Always happy to see Annabel, but I was looking forward to a Rex melt-down on clue/answer SLAVE. Was ready for an epic rant. But, not to be. I did enjoy your write-up Annabel! I see you're still tired. At least you're not IRATE. :-)

Puz seemed normal Monday. Had a writeover, elmo-BERT. That's the default knee jerk action when you see a four letter muppet clue. BAE is a stretch. All the ___ clues @M&A's moo-cow EZ.

TOILE did seem like an un-Monday word, however. Overall it was a nice puz. I MEAN, OH FUN! So SAP your YAP. :-) (Talking to myself again!)


Alvinasarah 9:31 AM  

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Greater Fall River Committee for Peace & Justice 9:39 AM  

I was going to complain about VAPOR being clued 'moisture in the air', I thought you needed to call it 'water vapor. But then I thought again, 'moisture' does not demand to be H2O, it can be any liquid that's suspended in air, I mean in a gas. Not often a Monday puz makes me think!

Aketi 9:43 AM  

@Z, rating system for time taken to solve a puzzlr is dramatically different from yours. SCCS = Single Cup of Cappucino Solve, which is acceptable but still disappointing on Mondays and Tuesdays. Later in the week I savor the DCCSs. Best are the TCCSs that sometimes happen on the weekend. I have to fix the third one myself. My husband will only bring me two cappuccinos per morning, @Nancy and I concluded that we treat crosswords like a tasting menu in a restaurant where you savor every morsel rather than a Nathan's hot dog eating contest. : )

Fountains of Golden Fluids 10:12 AM  

Does anyone remember laughter?

Nancy 10:16 AM  

Not an interesting clue in the bunch, as far as I was concerned. I hate Mondays like these. I did have one minor snag -- AWFUL before OH FUN at 27D. (I have never said "Oh fun" in my life. Have you? I have occasionally said "What fun" sarcastically, but not often.) And that gave me the famous Cinderella carriage, PUMPKIN PATCH. But RACHAEL RAY straightened me out. I thought the theme was perfectly fine for a Monday; it was the cluing that was the real bore.

Lindsay 10:18 AM  

I have taken to solving early-week puzzles downs only: one advantage is I didn't notice BAE. On the other hand, I filled in PUMPKIN patCH despite having all the other theme answers and despite knowing that a patch is not a ballpark figure.

But fixed it, so all ended well.

jberg 10:22 AM  

My ex's mother called the back pieces of a chicken SCRAGs, and they sort of fit the definition, so I was OK with that one -- and I'm pretty sure BAE has been in the puzzle before. But I needed the theme to see COACH -- I mean, first it was a pumpkin, then it was turned into a coach, but it was always either one thing or the other, right? So that seemed a little off.

Thanks, Annabel! And thanks, constructors!

Leaving tonight for 3 weeks in Italy, so I shan't be back here until the 25th.

Nancy 10:33 AM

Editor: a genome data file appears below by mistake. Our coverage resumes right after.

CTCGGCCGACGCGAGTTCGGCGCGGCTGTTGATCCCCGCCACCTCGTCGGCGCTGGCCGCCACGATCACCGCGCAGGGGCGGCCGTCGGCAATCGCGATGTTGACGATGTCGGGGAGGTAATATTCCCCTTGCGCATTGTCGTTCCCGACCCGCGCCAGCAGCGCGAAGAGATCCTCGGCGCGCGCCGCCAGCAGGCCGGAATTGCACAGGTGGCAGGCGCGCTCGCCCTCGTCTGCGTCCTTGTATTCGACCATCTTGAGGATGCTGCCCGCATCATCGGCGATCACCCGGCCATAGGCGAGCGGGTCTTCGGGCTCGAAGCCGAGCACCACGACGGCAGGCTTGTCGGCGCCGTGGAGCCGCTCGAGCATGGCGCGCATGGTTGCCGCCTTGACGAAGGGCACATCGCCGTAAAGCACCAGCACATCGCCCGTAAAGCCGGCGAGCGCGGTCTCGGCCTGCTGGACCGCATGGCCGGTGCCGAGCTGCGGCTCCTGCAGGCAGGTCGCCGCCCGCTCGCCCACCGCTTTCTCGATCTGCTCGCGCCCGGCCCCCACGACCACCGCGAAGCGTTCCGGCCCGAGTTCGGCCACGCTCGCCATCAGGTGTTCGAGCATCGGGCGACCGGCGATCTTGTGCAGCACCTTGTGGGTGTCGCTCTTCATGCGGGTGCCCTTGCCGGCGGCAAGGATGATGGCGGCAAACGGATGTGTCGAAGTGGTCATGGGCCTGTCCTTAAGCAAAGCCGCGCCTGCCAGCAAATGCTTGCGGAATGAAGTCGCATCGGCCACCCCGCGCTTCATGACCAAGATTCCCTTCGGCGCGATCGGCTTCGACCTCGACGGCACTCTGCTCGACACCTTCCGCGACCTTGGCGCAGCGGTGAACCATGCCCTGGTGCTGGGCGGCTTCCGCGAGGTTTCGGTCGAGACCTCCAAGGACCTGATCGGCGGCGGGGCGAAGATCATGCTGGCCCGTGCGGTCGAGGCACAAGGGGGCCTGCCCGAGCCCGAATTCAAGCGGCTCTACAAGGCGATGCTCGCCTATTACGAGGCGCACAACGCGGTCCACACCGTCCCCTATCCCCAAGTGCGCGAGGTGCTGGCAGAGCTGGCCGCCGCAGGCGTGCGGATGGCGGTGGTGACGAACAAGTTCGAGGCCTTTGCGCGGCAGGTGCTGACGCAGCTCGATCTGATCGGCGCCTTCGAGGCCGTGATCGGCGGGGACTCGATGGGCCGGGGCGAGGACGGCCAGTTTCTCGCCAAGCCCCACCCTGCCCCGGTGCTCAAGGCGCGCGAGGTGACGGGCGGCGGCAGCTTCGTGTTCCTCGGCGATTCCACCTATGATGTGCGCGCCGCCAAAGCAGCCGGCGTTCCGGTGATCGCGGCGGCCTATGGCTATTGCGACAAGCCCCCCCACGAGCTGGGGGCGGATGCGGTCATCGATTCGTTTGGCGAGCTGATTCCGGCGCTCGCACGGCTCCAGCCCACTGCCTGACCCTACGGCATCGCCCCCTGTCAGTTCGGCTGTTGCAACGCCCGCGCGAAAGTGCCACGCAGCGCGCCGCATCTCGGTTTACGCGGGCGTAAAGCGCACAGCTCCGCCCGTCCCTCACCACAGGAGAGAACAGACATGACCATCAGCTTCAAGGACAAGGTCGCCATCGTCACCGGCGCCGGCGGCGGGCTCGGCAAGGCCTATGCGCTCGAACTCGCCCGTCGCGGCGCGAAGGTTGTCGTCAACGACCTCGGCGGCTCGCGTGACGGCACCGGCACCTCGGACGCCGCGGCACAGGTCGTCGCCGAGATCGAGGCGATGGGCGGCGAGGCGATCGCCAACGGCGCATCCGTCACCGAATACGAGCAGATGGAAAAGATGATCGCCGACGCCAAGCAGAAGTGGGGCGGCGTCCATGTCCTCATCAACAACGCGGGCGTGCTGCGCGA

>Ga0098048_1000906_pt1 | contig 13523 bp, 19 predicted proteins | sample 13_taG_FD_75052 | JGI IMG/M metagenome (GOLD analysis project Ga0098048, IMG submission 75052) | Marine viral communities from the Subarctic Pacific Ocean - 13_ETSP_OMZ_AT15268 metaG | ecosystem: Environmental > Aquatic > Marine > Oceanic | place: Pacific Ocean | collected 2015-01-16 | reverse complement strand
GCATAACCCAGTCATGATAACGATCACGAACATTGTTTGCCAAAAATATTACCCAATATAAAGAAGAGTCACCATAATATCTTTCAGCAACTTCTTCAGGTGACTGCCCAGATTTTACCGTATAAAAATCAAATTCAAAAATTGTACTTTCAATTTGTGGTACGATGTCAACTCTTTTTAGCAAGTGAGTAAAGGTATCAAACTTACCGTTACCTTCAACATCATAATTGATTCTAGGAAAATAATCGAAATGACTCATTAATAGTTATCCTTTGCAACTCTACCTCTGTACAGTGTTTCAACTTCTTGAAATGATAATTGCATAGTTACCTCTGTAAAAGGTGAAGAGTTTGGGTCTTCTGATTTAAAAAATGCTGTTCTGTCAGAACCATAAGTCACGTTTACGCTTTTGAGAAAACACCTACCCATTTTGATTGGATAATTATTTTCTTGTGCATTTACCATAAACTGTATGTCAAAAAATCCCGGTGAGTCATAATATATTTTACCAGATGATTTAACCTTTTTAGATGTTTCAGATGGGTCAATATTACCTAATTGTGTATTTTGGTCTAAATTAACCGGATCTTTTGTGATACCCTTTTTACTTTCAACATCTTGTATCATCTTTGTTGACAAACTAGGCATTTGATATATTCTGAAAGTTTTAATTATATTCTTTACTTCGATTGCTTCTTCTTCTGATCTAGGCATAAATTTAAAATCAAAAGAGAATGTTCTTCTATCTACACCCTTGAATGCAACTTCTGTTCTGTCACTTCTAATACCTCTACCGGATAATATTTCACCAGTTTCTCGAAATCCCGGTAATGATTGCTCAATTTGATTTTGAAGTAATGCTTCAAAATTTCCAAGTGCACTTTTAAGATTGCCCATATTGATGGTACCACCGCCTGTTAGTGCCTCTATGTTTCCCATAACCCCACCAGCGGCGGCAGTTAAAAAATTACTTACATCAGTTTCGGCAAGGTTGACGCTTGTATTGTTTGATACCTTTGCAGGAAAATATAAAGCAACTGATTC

@Aketi and I did discuss our crossword solving routine in person last week. I found out that
1) We both like to savor a puzzle, whenever possible

2) She drinks coffee during; I drink coffee before -- otherwise I would be neither compos nor mentis enough to solve

3) The exquisitely home-brewed espresso that she drinks is, I would imagine, infinitely more delicious than the instant Folger's crystals that I drink. (Although, if one is drinking instant coffee, Folger's is the absolute best!) I make it very strong with a heaping teaspoon of Folgers, a small amount of hot water a third of a way to the top of the cup, and the rest with almost-hot, but not scalded milk that I've heated in the microwave. I think it's delicious. Once my brother was staying with me -- my brother the coffee connoisseur who even grinds his own beans! -- and when I presented him with a strong, bracing cup of my beloved Folger's, he said: "I don't believe you, and stormed out to the nearest Starbucks.

Hungry Mother 10:54 AM  

Aslo had "yak" at first. I usually think of the usage, "Close your YAP!" No big deal, easy today.

puzzle hoarder 11:10 AM  

It's a good coincidence that this puzzle fell on the first Monday of the month. There are definitely some aspects to this puzzle that could be issues for a new solver. As a fairly experienced one I have some nits of my own. BAE sticks out like a big zit on the end of someone's nose. OHFUN isn't far behind. I study the clue lists at xwordinfo all the time so I'm well aware of how WS has retired an entire range of entries he considered over used and ready for retirement. That's all well and good but how do you then justify replacing them with this kind of crap? Wether old or new crap is crap. There are only so many words with so many meanings so you need unknowns to maintain some challenge. I don't mind a debut like PATEK on any day of the week. It gives me something to work around and does not insult my intelligence. That's a lot more than I can say for BAE and OHFUN.
One more thing, this is to whom it may concern, does Detroit have a professional baseball team and if so what are they called?

QuasiMojo 11:11 AM  

@Nancy, I am jealous you got to meet Aketi. My favorite instant used to be Medallgia doro but now I drink Via from Starbucks. It tastes better than the actual coffee made at Starbucks. Try the Italian Roast. It's like being back in Abruzzi (my first answer to the Jacuzzi clue the other day...) :)

Ken Wurman 11:13 AM  

Easy.. Very easy

chefbea 11:22 AM going to Rome where my daughter lives? You taking one of her tours?

old timer 11:28 AM  

I measure difficulty by coffee, too. I have a sip or two in the kitchen, then take the coffee into the living room and do the puzzle. The coffee is cold when I finish a Fri or Sat puzzle, sometimes almost still hot after doing a Mon or Tue. Today, more like "still warm". Like others, never heard of SCRAG or BAE. I see nothing offensive about BAE, but looking up SCRAG afterwards surprised me.